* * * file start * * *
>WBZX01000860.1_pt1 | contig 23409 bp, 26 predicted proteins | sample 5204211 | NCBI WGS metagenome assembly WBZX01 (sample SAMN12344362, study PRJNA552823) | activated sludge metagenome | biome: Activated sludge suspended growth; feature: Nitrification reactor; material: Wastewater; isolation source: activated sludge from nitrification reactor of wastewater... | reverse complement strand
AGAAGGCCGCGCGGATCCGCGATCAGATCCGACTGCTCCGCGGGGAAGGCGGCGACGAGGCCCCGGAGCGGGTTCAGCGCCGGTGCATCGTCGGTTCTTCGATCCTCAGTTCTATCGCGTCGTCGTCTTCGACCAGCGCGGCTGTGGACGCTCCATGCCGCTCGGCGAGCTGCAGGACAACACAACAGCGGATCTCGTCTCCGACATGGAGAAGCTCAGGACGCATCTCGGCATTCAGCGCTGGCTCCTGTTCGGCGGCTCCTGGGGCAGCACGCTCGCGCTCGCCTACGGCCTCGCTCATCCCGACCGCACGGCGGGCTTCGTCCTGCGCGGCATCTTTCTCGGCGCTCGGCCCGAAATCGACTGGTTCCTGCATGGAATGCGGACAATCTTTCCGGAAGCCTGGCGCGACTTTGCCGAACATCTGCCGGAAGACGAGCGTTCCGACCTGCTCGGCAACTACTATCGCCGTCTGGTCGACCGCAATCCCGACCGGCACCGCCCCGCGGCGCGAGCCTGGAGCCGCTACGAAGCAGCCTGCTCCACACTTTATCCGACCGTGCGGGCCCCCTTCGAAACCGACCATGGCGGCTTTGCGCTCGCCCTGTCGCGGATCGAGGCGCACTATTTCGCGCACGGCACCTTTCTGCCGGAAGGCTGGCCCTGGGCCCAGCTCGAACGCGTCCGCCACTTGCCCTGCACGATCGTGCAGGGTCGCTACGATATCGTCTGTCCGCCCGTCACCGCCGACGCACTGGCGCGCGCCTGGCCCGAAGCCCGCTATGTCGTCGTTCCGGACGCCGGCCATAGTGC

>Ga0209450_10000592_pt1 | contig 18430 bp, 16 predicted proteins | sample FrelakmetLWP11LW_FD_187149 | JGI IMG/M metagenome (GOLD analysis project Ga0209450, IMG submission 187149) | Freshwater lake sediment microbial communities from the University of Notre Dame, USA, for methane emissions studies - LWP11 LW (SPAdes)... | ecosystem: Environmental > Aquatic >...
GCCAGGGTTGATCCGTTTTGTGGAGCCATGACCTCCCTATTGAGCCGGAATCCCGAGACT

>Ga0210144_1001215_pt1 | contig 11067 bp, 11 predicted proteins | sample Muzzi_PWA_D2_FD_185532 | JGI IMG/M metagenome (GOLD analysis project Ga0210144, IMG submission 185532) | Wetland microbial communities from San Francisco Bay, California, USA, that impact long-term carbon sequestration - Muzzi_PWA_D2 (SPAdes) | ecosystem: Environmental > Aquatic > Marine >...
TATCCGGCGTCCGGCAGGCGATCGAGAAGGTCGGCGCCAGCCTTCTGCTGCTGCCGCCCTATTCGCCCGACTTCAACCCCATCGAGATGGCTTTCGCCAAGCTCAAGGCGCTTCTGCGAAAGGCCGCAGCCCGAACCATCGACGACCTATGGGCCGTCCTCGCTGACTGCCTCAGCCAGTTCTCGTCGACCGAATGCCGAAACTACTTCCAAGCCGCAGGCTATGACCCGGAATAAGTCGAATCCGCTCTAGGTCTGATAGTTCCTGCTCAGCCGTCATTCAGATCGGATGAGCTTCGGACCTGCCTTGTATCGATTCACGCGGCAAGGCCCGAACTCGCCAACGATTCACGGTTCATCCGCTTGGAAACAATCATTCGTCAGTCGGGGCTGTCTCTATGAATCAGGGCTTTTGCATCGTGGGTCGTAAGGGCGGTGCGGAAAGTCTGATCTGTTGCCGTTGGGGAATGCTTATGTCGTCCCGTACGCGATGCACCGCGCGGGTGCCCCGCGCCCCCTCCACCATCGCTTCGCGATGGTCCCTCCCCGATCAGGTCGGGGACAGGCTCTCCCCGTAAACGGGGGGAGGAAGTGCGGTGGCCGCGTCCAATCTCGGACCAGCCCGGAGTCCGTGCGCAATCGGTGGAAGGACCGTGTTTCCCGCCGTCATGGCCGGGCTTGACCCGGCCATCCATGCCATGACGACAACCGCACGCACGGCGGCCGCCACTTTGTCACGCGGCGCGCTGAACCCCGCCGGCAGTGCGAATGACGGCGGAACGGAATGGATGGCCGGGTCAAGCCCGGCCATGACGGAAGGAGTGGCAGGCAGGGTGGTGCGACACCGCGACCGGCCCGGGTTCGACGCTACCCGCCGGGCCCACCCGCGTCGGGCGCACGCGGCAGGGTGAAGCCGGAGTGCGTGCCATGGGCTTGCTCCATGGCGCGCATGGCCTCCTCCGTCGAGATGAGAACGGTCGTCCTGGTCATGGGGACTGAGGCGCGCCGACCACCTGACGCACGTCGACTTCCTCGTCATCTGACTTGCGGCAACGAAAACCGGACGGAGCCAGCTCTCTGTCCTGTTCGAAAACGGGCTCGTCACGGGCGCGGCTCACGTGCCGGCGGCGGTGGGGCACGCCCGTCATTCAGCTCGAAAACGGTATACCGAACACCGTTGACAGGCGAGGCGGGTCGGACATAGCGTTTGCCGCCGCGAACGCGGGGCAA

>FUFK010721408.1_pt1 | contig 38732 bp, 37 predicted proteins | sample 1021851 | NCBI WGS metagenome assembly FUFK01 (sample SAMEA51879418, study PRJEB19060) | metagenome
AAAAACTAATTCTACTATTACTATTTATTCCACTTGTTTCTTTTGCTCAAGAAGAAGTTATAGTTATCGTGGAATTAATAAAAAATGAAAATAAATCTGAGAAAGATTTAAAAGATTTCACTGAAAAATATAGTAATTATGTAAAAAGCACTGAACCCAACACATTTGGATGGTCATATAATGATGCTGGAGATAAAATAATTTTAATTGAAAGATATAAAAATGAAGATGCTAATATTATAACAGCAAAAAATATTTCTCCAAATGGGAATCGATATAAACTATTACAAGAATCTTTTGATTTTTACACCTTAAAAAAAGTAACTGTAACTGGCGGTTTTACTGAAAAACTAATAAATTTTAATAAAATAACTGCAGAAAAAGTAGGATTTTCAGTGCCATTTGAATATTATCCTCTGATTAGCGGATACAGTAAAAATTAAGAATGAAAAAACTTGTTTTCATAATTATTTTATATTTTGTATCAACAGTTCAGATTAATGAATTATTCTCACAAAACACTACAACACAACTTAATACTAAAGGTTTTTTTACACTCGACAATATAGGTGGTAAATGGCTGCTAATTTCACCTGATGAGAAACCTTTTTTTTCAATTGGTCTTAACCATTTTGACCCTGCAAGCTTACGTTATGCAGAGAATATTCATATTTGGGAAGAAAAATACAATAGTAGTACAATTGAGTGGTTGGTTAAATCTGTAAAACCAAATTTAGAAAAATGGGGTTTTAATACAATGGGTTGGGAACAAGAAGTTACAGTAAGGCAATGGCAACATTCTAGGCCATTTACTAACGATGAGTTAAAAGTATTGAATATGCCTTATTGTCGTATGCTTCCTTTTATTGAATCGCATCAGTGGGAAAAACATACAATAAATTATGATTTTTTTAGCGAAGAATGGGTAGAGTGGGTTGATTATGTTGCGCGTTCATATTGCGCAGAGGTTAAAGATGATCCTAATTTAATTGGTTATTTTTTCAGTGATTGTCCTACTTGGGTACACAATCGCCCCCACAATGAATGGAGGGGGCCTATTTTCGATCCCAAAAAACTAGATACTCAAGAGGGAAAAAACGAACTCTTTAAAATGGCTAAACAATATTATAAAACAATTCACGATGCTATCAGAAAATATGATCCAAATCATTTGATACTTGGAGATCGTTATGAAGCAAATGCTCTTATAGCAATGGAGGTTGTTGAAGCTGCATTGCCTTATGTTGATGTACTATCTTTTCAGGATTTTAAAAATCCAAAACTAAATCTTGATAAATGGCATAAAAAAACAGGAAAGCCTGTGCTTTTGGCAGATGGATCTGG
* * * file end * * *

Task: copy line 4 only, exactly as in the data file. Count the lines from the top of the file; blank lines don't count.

GCCAGGGTTGATCCGTTTTGTGGAGCCATGACCTCCCTATTGAGCCGGAATCCCGAGACT